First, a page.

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The thing I do is I go to the library and read-up on things as best as possible. For example, my father-in-law has had insulin-dependent diabetes and never claimed the disability tax credit for the 3 shots, 4 tests, and the multitude of doctors appointments that he goes to.

Then, I go to my accountant and verify I can claim what I want to claim. I find most accountants don't point out things until you point it out to them.

Over time, I've made major savings by pointing things that I can claim, (and even going back a few years, if I need to.)
 

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Yes I think accountants are just that. Tax planning consultants are a different breed. Ideally you want to find a tax planning consultant that is good at financial planning. I can't help because I DIY.

Every consultant with have their biasses.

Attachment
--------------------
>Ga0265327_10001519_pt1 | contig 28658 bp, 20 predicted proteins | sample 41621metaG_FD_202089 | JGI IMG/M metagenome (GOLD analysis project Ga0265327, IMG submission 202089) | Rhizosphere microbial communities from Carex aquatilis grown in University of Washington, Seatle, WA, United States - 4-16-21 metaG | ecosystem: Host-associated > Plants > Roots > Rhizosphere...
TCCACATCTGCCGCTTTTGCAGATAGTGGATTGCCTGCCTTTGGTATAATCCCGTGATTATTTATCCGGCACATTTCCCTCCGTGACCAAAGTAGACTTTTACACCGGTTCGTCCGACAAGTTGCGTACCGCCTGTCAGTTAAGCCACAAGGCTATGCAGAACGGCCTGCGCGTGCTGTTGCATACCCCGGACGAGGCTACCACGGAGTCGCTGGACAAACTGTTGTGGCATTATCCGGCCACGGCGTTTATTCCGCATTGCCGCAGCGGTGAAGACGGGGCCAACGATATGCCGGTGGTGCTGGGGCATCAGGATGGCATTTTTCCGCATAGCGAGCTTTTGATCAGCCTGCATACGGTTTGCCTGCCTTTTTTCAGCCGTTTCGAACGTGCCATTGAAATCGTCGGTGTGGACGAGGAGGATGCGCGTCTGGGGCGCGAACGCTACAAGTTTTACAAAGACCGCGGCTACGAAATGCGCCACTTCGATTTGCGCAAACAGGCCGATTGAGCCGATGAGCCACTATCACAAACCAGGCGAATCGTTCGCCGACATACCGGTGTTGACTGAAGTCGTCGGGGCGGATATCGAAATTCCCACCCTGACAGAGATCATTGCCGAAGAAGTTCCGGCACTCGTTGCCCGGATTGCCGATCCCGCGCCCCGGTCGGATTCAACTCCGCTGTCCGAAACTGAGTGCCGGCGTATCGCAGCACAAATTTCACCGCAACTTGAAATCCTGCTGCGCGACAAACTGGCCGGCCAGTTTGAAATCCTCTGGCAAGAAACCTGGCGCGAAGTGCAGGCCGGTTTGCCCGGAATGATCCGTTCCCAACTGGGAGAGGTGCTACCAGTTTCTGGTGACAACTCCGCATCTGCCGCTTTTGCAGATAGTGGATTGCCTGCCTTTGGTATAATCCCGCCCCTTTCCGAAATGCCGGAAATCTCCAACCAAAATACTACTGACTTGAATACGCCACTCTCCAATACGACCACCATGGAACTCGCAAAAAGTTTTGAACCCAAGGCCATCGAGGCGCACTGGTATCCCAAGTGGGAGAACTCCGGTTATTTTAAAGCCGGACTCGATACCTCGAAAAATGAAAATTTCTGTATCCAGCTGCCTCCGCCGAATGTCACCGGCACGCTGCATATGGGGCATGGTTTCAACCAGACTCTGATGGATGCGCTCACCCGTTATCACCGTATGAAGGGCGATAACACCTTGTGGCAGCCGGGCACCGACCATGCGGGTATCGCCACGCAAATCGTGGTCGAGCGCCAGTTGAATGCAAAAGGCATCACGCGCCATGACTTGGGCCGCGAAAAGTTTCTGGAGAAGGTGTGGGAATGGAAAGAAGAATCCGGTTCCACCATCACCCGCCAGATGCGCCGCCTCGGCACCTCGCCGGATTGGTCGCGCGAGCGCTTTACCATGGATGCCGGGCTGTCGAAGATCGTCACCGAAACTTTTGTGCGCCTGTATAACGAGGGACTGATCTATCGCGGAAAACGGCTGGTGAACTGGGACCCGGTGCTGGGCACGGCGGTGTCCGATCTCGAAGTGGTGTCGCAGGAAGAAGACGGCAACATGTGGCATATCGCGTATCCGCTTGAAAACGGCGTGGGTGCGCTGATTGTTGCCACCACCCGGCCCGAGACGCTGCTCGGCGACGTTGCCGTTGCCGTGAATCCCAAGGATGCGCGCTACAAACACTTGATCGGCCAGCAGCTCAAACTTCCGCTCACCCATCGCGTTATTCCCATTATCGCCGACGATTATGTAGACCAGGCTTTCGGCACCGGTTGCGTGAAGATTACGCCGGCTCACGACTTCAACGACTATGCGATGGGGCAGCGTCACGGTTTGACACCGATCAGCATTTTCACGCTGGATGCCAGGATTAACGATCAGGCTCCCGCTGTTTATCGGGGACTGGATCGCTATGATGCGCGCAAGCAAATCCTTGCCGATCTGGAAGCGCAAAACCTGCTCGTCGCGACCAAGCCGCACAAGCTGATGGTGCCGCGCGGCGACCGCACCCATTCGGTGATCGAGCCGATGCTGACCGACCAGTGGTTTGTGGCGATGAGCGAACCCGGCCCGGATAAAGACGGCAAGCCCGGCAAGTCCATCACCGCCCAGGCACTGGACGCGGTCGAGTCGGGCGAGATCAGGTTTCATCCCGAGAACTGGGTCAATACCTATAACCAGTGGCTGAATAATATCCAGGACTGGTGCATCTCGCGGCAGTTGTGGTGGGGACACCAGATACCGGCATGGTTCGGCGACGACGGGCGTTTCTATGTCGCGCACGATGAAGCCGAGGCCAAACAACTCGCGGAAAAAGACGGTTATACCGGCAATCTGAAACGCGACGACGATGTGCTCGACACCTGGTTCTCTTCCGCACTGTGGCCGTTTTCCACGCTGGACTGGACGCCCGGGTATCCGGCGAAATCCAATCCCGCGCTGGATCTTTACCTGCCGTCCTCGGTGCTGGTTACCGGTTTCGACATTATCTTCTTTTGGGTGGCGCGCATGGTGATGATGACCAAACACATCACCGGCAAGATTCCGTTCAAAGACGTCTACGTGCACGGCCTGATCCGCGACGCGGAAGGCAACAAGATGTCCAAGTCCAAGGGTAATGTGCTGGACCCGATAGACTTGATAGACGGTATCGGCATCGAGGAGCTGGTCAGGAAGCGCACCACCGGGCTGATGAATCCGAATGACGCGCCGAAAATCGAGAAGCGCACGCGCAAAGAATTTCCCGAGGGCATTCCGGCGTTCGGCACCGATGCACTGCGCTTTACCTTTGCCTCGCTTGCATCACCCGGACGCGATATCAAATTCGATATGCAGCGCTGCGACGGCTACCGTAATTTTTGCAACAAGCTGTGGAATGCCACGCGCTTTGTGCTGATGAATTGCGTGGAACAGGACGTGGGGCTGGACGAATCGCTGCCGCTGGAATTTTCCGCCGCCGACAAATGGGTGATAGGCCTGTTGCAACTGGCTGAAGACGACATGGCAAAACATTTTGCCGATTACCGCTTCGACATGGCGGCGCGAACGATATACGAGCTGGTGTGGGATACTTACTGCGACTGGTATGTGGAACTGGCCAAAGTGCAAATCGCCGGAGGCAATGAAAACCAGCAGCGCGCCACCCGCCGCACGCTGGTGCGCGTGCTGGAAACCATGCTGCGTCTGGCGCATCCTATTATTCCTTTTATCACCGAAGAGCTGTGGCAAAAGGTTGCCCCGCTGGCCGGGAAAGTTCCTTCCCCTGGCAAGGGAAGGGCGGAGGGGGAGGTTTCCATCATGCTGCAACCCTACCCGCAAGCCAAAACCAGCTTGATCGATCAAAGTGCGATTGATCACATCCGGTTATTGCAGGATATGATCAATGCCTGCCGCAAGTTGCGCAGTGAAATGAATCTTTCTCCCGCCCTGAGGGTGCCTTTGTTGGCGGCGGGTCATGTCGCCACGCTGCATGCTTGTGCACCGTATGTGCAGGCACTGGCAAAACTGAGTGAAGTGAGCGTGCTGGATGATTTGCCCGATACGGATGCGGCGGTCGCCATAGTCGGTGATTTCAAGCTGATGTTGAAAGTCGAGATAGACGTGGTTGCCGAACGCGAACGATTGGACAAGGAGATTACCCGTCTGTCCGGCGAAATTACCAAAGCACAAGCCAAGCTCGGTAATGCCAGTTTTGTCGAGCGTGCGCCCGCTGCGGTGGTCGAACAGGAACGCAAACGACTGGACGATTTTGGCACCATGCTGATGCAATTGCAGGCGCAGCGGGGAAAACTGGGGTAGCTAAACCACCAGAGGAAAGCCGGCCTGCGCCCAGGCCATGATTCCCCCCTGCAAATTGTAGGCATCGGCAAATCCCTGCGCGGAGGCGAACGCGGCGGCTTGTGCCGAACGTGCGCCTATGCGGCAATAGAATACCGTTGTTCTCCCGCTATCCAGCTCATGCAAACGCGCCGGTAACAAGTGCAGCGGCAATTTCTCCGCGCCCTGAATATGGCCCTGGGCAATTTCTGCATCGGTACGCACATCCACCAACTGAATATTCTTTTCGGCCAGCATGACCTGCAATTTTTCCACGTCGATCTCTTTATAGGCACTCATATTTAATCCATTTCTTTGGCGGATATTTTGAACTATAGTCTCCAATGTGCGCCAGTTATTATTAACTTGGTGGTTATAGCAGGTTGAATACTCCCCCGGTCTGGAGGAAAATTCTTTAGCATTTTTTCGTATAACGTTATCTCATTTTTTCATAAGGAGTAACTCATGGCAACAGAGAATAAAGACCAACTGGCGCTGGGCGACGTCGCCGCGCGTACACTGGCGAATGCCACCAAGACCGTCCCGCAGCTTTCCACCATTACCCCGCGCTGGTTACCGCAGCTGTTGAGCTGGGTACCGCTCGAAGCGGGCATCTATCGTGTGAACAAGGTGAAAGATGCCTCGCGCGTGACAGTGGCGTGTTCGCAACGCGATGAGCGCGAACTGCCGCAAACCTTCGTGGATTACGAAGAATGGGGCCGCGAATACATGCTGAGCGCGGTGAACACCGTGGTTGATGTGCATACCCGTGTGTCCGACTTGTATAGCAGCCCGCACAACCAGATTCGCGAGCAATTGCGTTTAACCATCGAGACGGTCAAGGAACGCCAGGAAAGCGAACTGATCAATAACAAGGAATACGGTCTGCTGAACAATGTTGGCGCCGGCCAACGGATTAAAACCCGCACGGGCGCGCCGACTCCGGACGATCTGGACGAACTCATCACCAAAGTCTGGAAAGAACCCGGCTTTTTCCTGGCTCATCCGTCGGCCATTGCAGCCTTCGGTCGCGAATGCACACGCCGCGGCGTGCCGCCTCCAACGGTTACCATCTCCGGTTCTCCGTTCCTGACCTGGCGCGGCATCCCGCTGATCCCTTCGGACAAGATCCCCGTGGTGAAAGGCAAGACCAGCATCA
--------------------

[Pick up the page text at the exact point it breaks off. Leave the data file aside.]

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Well, hopefully you don't get THIS accountant. From the story:

In a case that’s sure to rock the tax-shelter world, Michael Perris, an Oakville chartered accountant, was found liable last month for recommending a tax scheme to his clients and was ordered to pay more than $45,000 in damages.
 

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The thing I do is I go to the library and read-up on things as best as possible. For example, my father-in-law has had insulin-dependent diabetes and never claimed the disability tax credit for the 3 shots, 4 tests, and the multitude of doctors appointments that he goes to.

Then, I go to my accountant and verify I can claim what I want to claim. I find most accountants don't point out things until you point it out to them.

Over time, I've made major savings by pointing things that I can claim, (and even going back a few years, if I need to.)
This is what I'm thinking.... I don't know enough to know if my tax accountant is knowledgeable or just so-so. If I'm going to pay, I want someone who does an excellent job.
 

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One thing to remember about tax shelters. If it sounds too good to be true, it probably is!

I am old enough to remember MURBs and Labour-sponsored Equity Funds. I avoided these simply by applying the above principal.